William Zhang, a research scientist at NASA's Goddard Space Flight Center, presented new observations obtained with the Rossi Explorer that appear consistent with the effects predicted by Miller, Lamb and Psaltis. Zhang and his colleagues observed the neutron star called 4U 1820-30 over several months and found that as its X-ray power rises, the frequency of its brightness oscillation increases until it is oscillating about 1,050 times a second. As the X-ray power increases further, the frequency remains constant, indicating that the innermost stable orbit has been reached. The results obtained by Zhang's team also have been accepted for publication in the Astrophysical Journal.
"There is a good possibility that the Rossi Explorer has provided the first evidence supporting the predictions of Einstein's theory of gravity about how matter moves in strongly curved space-time," Lamb said. "All previous tests of general relativity have been made in regions where space-time is curved only very, very weakly. Searching for effects of strong gravitational fields is of fundamental importance. If this evidence for the existence of an innermost stable orbit is confirmed, it will be a major advance.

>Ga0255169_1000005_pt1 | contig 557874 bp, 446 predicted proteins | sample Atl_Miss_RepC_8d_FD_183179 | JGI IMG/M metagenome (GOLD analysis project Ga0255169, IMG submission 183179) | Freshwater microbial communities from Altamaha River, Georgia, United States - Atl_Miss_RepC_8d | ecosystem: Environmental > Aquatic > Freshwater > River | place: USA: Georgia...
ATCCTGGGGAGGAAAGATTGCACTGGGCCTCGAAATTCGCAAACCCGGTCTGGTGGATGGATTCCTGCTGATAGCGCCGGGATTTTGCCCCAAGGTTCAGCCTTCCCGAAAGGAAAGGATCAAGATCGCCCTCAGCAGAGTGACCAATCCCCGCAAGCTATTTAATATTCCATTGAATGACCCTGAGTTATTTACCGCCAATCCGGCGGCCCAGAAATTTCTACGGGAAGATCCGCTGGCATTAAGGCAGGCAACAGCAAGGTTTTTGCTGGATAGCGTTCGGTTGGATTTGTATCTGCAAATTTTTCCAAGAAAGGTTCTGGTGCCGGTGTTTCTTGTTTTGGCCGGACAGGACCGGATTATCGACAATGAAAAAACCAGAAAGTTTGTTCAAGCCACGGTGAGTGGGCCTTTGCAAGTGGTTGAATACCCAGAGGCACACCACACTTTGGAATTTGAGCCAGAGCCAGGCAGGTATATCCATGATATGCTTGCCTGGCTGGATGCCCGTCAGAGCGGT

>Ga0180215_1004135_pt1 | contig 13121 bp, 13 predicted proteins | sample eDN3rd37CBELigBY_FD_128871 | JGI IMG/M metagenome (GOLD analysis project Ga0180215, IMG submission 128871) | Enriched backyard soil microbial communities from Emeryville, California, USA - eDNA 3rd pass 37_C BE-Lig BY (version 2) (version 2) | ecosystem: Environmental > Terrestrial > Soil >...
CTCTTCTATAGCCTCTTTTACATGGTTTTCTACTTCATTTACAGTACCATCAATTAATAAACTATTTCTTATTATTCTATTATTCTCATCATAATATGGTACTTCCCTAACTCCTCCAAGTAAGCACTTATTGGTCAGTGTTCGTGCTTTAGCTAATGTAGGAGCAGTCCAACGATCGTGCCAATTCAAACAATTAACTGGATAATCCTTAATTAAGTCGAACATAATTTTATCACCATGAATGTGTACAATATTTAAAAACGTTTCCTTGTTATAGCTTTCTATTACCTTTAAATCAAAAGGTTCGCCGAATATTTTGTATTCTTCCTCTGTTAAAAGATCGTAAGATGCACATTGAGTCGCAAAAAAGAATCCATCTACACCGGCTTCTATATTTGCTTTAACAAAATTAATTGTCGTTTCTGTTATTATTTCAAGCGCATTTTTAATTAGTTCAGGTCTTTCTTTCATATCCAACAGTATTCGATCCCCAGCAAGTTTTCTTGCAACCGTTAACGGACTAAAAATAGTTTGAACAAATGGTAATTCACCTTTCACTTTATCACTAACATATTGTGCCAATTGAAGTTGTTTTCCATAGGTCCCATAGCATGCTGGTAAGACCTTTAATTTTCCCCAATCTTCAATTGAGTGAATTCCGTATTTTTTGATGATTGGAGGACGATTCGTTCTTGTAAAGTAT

"Studying how matter moves in the strongly curved space-time near neutron stars also has allowed us to extract interesting new bounds on the masses and dimensions of these stars and on the stiffness of the superdense matter inside them," Lamb said. "The new evidence reported today suggests that the strong nuclear force is more repulsive than many nuclear physicists had expected and that the superdense matter in neutron stars is rather stiff."
While these new findings represent a very important and exciting development, they will require confirmation, Lamb cautioned.
Color pictures showing how the high frequency X-ray brightness oscillations are thought to be generated are available on the World Wide Web at http://.physics.uiuc.edu/groups/tastro/movies/spm/.
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By Jim Barlow
What do brewing beer, breadmaking, recombinant DNA, Bt-gene carrying corn, compost, and the production of antibiotics, insulin and interferon have in common? They are among the very diverse end products of biotechnology.
Such diversity in the internationally burgeoning field of biotechnology -- the use (manipulation, if you will) of microorganisms and plant and animal cells to produce better crops, food, medicine and chemicals -- also appears to be the focal point of a challenge facing the UI.
Biotechnology is being done everywhere, from the engineering-physical sciences north side, to the chemical and biologically oriented central campus, to the south campus's research involving animals, crops and food. However members of a special committee appointed by the vice chancellor for research say there is no central focus uniting the research, educational training and development. In essence, they say, there is no infrastructure.